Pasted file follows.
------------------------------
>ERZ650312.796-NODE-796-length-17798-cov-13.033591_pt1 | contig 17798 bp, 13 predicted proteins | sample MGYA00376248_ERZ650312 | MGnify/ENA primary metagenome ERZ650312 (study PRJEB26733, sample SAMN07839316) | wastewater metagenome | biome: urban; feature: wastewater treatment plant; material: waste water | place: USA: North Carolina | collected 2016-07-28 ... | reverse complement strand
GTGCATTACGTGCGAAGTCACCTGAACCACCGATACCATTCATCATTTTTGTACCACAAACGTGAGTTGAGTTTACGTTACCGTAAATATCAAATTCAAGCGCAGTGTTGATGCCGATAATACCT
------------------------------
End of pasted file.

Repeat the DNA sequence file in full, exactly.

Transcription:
>ERZ650312.796-NODE-796-length-17798-cov-13.033591_pt1 | contig 17798 bp, 13 predicted proteins | sample MGYA00376248_ERZ650312 | MGnify/ENA primary metagenome ERZ650312 (study PRJEB26733, sample SAMN07839316) | wastewater metagenome | biome: urban; feature: wastewater treatment plant; material: waste water | place: USA: North Carolina | collected 2016-07-28 ... | reverse complement strand
GTGCATTACGTGCGAAGTCACCTGAACCACCGATACCATTCATCATTTTTGTACCACAAACGTGAGTTGAGTTTACGTTACCGTAAATATCAAATTCAAGCGCAGTGTTGATGCCGATAATACCT